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I'm curious if there is a way to execute XSS via email.

I am not talking about using e-mail as a way to deliver a link that has reflected XSS in it.

I'm talking about sending an email from example.com and having javascript in that e-mail that executes as if it is executing on http://example.com (i.e. gets passed the browser same-origin policy and can read the response of an xmlhttprequest).

The first answer talks about sending an email from example.com to a user of gmail.com that could be used to attack gmail.com. It also mentions problems in Thunderbird but doesn't clarify if those would allow attacks on example.com (i.e. the origin of the mails) or somewhere else.

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2 Answers

up vote 3 down vote accepted

The answer to your question is "Yes", but you're asking it wrong. Nowadays XSS via email is only really relevant when reading an email with a web browser. Modern mail clients no longer parse scripts by default.

The mail service in which you're reading the email (as the target/victim) would need to have an available XSS injection point for an attacker to take advantage. This has been seen before in more than a couple services, but is still easily and quickly fixed, so the problem is rare.

You mentioned that the email was coming from @example.com, but that is of no concern to any possible attack. In the past I've primarily seen the issue arise when the mail service improperly filters mail headers or user info that then allows code injection.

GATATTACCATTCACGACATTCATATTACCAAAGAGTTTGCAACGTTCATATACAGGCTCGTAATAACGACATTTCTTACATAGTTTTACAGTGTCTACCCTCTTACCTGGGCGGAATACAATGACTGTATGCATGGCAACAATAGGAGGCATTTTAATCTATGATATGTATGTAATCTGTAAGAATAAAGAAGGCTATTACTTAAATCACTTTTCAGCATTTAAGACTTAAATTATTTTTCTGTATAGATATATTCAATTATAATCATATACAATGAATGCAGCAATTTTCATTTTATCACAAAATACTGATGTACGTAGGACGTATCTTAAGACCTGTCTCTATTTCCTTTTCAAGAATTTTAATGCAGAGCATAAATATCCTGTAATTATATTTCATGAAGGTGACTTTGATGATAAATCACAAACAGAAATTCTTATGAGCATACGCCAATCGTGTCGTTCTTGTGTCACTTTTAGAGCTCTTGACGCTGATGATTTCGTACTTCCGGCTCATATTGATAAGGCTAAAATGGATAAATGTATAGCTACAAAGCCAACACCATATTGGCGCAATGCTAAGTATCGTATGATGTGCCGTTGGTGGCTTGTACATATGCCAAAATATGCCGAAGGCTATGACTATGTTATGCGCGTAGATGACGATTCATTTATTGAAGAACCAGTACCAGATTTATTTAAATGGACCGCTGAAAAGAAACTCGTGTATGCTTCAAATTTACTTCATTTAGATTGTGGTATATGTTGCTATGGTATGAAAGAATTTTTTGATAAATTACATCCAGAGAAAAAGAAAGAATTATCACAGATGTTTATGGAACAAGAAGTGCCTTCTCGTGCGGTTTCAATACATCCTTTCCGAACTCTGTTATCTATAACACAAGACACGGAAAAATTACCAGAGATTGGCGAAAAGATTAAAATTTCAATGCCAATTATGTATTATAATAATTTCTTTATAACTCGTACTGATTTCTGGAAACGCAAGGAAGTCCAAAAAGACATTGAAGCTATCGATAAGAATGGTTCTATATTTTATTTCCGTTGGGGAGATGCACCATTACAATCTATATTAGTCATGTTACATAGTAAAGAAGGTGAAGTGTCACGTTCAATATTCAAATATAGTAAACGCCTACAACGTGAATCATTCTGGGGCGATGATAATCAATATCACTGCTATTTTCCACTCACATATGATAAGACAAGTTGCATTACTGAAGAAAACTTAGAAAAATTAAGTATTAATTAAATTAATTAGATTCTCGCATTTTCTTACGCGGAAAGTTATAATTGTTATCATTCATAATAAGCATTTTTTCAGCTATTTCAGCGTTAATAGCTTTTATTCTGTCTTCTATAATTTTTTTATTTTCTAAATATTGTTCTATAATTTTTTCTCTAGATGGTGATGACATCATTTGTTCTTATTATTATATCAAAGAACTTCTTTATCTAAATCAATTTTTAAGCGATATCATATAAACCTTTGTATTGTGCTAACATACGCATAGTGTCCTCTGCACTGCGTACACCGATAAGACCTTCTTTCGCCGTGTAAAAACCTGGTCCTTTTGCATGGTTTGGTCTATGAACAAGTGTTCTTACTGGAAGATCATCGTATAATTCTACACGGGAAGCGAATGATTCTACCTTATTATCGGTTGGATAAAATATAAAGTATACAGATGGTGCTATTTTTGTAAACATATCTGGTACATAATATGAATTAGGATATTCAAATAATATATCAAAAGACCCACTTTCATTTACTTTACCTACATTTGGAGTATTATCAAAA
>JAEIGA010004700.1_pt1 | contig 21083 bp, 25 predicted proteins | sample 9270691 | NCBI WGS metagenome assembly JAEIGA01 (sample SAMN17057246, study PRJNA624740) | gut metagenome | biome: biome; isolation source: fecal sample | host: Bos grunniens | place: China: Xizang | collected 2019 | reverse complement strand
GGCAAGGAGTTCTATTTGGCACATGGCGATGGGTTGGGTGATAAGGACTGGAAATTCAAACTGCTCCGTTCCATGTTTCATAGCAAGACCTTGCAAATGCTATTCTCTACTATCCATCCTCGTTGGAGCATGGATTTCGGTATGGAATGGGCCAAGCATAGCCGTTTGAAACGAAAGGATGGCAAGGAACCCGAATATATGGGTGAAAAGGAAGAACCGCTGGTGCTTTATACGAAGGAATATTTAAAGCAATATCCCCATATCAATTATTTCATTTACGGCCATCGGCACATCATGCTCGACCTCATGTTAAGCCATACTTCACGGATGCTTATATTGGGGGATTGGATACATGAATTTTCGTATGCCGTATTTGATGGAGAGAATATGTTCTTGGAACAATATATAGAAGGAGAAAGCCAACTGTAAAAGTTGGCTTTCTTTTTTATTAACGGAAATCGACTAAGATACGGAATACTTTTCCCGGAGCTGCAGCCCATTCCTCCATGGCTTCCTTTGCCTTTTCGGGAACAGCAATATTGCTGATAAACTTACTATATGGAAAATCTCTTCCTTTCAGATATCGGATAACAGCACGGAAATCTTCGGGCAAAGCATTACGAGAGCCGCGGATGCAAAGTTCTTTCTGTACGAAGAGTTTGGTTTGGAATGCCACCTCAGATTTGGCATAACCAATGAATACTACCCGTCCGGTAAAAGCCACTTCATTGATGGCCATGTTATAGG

And to address the last part of your question: Your code will be executing under the domain of the mail service it's being run under. It would only be able to execute under example.com if you also found a XSS vuln in example.com and were able to call that from the mail service XSS injection.

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Yes, this is a very serious concern when it comes to reading your email via a web browser. In fact gmail has had this happen a few different ways. In a broader sense, XSS within an email could be used to spread an email based worm. The XSS payload has access to your list of contacts and the also the ability to send email as you. This is similar to the Sammy XSS Worm.

When it comes to a client like, Outlook or Thunderbird this really isn't much of a concern because the context in which the script executes is mostly useless to the attacker. Although this type of vulnerability has happened and this type of XSS could be useful for delivering a client-side exploit such as a html or javascript based buffer overflow. The pairing of XSS in thunderbird with a buffer overflow would lead to a very nasty email worm.

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This is especially troubling because tools such as NoScript will happily allow the javascript to run because it is being served from a domain you trust. –  Ladadadada Mar 10 '12 at 8:18
    
I think this mostly answers my question by exclusion (it's a tough topic to describe). I'm updating my question to try to make it more direct. Thanks for the answer so far! –  greggles Mar 12 '12 at 21:11
    
@greggles i am not sure what you mean. The img onload exploit is exactly what you described, and that is worm-able. This is an email that contains javascript and is executed when it is viewed. –  Rook Mar 12 '12 at 21:21
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+1, but it should be noted that as of today, Gmail does sanitize (or attempt to santize) any scripts in email. If you do happen to find a 0-day vector, it probably wont remain open long... –  AviD Mar 13 '12 at 11:33
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@Rook - the img onload exploit may be what I described, but I'm afraid I don't follow the full attack scenario. If you could lay out the attack scenario it would be helpful to me. i.e. which domain sends the mail, which domain(s) are vulnerable, and whose responsibility is it to filter the javascript? –  greggles Mar 13 '12 at 13:34
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